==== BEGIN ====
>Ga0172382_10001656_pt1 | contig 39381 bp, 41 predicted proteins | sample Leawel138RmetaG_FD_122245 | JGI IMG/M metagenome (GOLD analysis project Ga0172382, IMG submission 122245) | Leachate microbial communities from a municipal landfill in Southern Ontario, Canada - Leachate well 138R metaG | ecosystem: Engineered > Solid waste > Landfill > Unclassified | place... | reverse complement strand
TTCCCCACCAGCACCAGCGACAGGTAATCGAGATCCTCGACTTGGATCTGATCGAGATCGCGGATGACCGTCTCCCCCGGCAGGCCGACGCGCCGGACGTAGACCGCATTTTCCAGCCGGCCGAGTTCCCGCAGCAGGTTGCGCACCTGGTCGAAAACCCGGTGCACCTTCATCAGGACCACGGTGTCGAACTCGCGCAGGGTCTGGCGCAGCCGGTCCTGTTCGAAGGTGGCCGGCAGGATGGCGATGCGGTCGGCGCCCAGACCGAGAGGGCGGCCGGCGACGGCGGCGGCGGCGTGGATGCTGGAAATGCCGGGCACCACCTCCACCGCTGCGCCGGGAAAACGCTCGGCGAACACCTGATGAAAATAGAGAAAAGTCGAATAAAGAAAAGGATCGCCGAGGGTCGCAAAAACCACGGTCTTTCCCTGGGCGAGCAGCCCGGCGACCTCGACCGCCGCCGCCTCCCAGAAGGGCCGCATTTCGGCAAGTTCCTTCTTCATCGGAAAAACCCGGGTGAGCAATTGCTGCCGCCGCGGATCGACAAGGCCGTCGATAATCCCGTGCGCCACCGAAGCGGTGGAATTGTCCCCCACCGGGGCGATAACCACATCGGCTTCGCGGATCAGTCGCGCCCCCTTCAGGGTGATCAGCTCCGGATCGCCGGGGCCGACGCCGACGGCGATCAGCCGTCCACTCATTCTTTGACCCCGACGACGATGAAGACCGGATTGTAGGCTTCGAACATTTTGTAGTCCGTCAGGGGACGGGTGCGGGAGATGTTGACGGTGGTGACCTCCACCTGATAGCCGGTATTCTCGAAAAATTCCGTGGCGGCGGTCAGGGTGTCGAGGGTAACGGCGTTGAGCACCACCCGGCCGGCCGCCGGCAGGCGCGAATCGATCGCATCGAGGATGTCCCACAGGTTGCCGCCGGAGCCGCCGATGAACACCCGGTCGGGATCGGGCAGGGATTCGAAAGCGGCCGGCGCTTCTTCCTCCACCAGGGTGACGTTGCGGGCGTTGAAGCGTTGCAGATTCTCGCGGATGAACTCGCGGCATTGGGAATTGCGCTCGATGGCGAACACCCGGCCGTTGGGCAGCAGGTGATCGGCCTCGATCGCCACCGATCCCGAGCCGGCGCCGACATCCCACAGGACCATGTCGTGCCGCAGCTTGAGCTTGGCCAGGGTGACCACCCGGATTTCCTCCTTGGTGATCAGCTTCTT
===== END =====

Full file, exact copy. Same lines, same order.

>Ga0172382_10001656_pt1 | contig 39381 bp, 41 predicted proteins | sample Leawel138RmetaG_FD_122245 | JGI IMG/M metagenome (GOLD analysis project Ga0172382, IMG submission 122245) | Leachate microbial communities from a municipal landfill in Southern Ontario, Canada - Leachate well 138R metaG | ecosystem: Engineered > Solid waste > Landfill > Unclassified | place... | reverse complement strand
TTCCCCACCAGCACCAGCGACAGGTAATCGAGATCCTCGACTTGGATCTGATCGAGATCGCGGATGACCGTCTCCCCCGGCAGGCCGACGCGCCGGACGTAGACCGCATTTTCCAGCCGGCCGAGTTCCCGCAGCAGGTTGCGCACCTGGTCGAAAACCCGGTGCACCTTCATCAGGACCACGGTGTCGAACTCGCGCAGGGTCTGGCGCAGCCGGTCCTGTTCGAAGGTGGCCGGCAGGATGGCGATGCGGTCGGCGCCCAGACCGAGAGGGCGGCCGGCGACGGCGGCGGCGGCGTGGATGCTGGAAATGCCGGGCACCACCTCCACCGCTGCGCCGGGAAAACGCTCGGCGAACACCTGATGAAAATAGAGAAAAGTCGAATAAAGAAAAGGATCGCCGAGGGTCGCAAAAACCACGGTCTTTCCCTGGGCGAGCAGCCCGGCGACCTCGACCGCCGCCGCCTCCCAGAAGGGCCGCATTTCGGCAAGTTCCTTCTTCATCGGAAAAACCCGGGTGAGCAATTGCTGCCGCCGCGGATCGACAAGGCCGTCGATAATCCCGTGCGCCACCGAAGCGGTGGAATTGTCCCCCACCGGGGCGATAACCACATCGGCTTCGCGGATCAGTCGCGCCCCCTTCAGGGTGATCAGCTCCGGATCGCCGGGGCCGACGCCGACGGCGATCAGCCGTCCACTCATTCTTTGACCCCGACGACGATGAAGACCGGATTGTAGGCTTCGAACATTTTGTAGTCCGTCAGGGGACGGGTGCGGGAGATGTTGACGGTGGTGACCTCCACCTGATAGCCGGTATTCTCGAAAAATTCCGTGGCGGCGGTCAGGGTGTCGAGGGTAACGGCGTTGAGCACCACCCGGCCGGCCGCCGGCAGGCGCGAATCGATCGCATCGAGGATGTCCCACAGGTTGCCGCCGGAGCCGCCGATGAACACCCGGTCGGGATCGGGCAGGGATTCGAAAGCGGCCGGCGCTTCTTCCTCCACCAGGGTGACGTTGCGGGCGTTGAAGCGTTGCAGATTCTCGCGGATGAACTCGCGGCATTGGGAATTGCGCTCGATGGCGAACACCCGGCCGTTGGGCAGCAGGTGATCGGCCTCGATCGCCACCGATCCCGAGCCGGCGCCGACATCCCACAGGACCATGTCGTGCCGCAGCTTGAGCTTGGCCAGGGTGACCACCCGGATTTCCTCCTTGGTGATCAGCTTCTT